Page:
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BLOG: Writers of the Lost Arc

Food & Proverbs

I came across a writing tip from the Pulitzer Prize-winning novelist Anne Tyler. She was trying to get into the head of her Iranian character, and she said (I wish I knew where) that she consciously uses food as an entry point into her characters, especially if they are from foreign cultures – capturing the meals they cooked, the specific dishes they made, who said what to whom as they ate it. For me, this suggestion was a game changer as I struggled to write about an Arab character in my novel. Suddenly, as I had Mustafa buying snacks from a vendor, or cooking and eating freka soup while making chit chat with his roommate, I felt an intimacy that had been lacking before, a total immersion in his world. I'm going to re-read Ms. Tyler’s book, “Digging to America” to see how she does it so well.

I discovered another tip to evoke a foreign culture fairly quickly: proverbs and sayings. These juicy and often ironic bits of wisdom can serve a story and character well. My Arab character is always thinking things like, “Trust in Allah but tie your camel.” Or “If you are a peg, endure the knocking. If you are a mallet, strike.” While he doesn’t say these proverbs out loud, they flavor his thoughts.

Yiddish proverbs are also coming in very handy in a children’s story I’m writing set in a shtetl. (But beware. Yiddish proverbs are so enticing, it’s easy to get carried away and build an entire scene around them instead of the other way around.) Here is one I particularly liked. Dear Gd: You do such wonderful things for complete strangers--why not for me?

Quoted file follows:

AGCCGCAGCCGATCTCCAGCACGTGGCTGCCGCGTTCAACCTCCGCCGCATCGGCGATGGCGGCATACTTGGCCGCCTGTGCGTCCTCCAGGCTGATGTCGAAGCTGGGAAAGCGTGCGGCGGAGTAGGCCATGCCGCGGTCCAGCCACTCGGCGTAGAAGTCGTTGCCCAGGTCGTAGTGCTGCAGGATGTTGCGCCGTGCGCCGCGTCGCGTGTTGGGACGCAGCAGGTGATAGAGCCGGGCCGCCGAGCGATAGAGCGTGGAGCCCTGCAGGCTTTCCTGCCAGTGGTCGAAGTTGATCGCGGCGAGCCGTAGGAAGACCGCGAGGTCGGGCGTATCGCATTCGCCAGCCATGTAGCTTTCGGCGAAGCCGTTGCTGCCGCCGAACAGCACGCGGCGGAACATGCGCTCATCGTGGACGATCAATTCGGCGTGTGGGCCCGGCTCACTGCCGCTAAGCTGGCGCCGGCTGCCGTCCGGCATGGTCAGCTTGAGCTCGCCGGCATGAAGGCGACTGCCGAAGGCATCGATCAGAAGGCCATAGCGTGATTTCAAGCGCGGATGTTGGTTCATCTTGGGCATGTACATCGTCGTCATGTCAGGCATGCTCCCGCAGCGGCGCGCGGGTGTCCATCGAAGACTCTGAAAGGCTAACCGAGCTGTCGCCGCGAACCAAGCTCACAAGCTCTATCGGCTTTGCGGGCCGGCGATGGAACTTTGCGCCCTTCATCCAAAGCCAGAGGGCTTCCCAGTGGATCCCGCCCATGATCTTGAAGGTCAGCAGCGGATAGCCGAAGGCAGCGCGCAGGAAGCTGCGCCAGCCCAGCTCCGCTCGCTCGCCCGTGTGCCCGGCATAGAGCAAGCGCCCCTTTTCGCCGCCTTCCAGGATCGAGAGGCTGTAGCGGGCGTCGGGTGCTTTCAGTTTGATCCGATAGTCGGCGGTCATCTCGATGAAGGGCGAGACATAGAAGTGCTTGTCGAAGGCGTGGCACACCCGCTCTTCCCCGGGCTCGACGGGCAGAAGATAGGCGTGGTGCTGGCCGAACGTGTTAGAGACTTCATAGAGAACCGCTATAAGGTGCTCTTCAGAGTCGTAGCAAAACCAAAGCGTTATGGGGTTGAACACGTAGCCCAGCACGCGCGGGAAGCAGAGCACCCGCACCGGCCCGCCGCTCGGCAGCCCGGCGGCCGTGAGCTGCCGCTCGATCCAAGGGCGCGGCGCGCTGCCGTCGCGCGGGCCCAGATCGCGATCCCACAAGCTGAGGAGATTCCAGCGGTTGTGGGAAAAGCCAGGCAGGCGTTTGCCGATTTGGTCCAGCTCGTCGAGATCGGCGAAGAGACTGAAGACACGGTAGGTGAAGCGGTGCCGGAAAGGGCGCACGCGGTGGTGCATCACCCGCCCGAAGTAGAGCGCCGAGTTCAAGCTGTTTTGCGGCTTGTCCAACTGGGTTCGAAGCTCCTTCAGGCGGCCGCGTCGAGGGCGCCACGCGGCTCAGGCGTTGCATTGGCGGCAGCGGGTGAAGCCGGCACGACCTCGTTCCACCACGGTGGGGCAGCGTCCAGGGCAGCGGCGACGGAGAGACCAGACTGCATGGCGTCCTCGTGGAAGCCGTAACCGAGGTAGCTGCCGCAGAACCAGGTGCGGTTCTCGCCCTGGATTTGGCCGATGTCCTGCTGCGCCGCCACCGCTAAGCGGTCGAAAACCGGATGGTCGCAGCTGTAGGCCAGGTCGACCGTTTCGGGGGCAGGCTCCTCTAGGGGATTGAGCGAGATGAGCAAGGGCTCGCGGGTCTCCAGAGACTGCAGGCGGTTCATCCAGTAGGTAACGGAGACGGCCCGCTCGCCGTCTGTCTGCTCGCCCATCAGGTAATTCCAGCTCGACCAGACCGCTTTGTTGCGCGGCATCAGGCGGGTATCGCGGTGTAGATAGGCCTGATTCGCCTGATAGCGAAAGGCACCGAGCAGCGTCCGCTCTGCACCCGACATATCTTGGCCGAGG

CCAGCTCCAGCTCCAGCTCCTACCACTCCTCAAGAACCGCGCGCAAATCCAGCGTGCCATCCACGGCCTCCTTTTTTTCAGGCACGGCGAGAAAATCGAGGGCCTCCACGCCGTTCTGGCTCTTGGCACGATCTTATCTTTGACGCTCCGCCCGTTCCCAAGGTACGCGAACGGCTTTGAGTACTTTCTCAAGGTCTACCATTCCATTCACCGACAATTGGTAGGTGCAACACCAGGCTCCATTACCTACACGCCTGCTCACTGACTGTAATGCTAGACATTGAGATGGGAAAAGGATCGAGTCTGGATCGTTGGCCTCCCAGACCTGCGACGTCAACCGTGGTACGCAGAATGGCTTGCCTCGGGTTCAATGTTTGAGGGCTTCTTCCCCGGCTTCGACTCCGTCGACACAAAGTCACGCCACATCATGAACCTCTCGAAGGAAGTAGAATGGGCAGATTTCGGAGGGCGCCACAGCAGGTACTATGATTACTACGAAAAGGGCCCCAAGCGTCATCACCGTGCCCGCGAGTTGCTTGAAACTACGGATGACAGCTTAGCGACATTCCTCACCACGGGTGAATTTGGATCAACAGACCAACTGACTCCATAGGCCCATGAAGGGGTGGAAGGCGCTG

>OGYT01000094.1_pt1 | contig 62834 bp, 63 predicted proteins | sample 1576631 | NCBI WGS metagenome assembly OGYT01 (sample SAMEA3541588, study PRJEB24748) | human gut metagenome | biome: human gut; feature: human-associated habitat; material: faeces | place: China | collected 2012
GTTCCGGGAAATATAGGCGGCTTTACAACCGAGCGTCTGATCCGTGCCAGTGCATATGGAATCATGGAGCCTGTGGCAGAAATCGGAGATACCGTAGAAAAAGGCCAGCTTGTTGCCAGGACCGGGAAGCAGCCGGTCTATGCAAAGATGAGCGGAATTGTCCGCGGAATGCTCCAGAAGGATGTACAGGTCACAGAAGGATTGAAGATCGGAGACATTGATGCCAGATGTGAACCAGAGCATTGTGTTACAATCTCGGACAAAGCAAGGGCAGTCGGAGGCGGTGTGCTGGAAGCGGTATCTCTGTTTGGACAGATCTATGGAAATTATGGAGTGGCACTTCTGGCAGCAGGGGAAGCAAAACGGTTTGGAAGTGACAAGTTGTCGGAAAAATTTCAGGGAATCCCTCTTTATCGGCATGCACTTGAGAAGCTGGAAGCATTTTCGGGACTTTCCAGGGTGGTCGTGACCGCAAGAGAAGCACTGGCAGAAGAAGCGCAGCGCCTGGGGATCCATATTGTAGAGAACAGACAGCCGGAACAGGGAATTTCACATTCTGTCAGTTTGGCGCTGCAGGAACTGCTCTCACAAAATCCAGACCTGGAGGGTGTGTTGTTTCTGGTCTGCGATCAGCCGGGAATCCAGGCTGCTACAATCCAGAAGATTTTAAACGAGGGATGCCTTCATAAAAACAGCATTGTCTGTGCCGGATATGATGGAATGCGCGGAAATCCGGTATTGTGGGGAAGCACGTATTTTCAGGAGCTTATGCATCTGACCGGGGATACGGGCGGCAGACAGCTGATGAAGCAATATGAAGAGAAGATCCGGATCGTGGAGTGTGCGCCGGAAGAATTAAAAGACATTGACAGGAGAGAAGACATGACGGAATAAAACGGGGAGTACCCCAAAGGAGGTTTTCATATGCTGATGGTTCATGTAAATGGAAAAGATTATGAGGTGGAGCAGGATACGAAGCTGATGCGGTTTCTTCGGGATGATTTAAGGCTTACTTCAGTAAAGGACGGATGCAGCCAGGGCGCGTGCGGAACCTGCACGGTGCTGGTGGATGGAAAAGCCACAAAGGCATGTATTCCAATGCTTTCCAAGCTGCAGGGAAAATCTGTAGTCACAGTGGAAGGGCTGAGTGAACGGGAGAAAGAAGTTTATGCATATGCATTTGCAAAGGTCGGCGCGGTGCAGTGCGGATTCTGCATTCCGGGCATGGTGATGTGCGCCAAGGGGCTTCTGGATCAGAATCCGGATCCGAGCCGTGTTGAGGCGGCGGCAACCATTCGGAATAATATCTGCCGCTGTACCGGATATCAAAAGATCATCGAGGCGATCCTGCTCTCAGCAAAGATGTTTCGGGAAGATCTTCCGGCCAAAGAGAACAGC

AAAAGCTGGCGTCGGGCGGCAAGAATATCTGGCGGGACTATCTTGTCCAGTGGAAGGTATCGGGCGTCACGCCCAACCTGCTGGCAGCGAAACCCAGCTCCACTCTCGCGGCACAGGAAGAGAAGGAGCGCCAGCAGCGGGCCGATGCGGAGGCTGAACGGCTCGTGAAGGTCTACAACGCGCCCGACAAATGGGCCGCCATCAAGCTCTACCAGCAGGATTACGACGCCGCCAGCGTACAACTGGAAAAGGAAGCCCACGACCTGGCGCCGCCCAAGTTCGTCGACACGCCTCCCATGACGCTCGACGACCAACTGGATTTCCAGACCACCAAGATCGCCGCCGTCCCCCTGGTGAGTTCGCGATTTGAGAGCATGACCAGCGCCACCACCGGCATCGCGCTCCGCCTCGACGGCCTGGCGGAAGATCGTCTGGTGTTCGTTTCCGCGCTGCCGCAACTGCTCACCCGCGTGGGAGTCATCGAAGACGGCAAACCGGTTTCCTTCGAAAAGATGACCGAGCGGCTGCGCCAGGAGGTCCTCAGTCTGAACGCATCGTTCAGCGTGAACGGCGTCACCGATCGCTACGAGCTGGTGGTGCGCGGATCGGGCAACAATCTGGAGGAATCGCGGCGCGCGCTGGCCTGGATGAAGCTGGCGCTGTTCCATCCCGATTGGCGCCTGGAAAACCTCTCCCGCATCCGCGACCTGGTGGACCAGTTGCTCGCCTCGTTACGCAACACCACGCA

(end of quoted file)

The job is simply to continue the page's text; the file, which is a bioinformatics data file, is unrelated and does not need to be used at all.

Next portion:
And Donald Trump brings to mind this Yiddish saying: If you want to know what Gd thinks of money, look at the people He gives it to.

Best of all, proverbs are free. You can use them in your writing, provided you say, “Like my bubbe used to say,” or “like my mother always told me.”

If anyone has a favorite proverb, please post and send in country's origin.

Writing Prompt:

Create a character who is wildly different from you in a cultural sense. Do some research on the food and sayings popular in that culture. Let your character sit down to eat with another person. Remember, food isn’t the point of the scene but merely the backdrop. It shouldn’t overwhelm the scene, unless you’re trying to create a particular drama around food itself. If you like, let your character’s interior thoughts contain a proverb that helps illuminate his personality or life situation.
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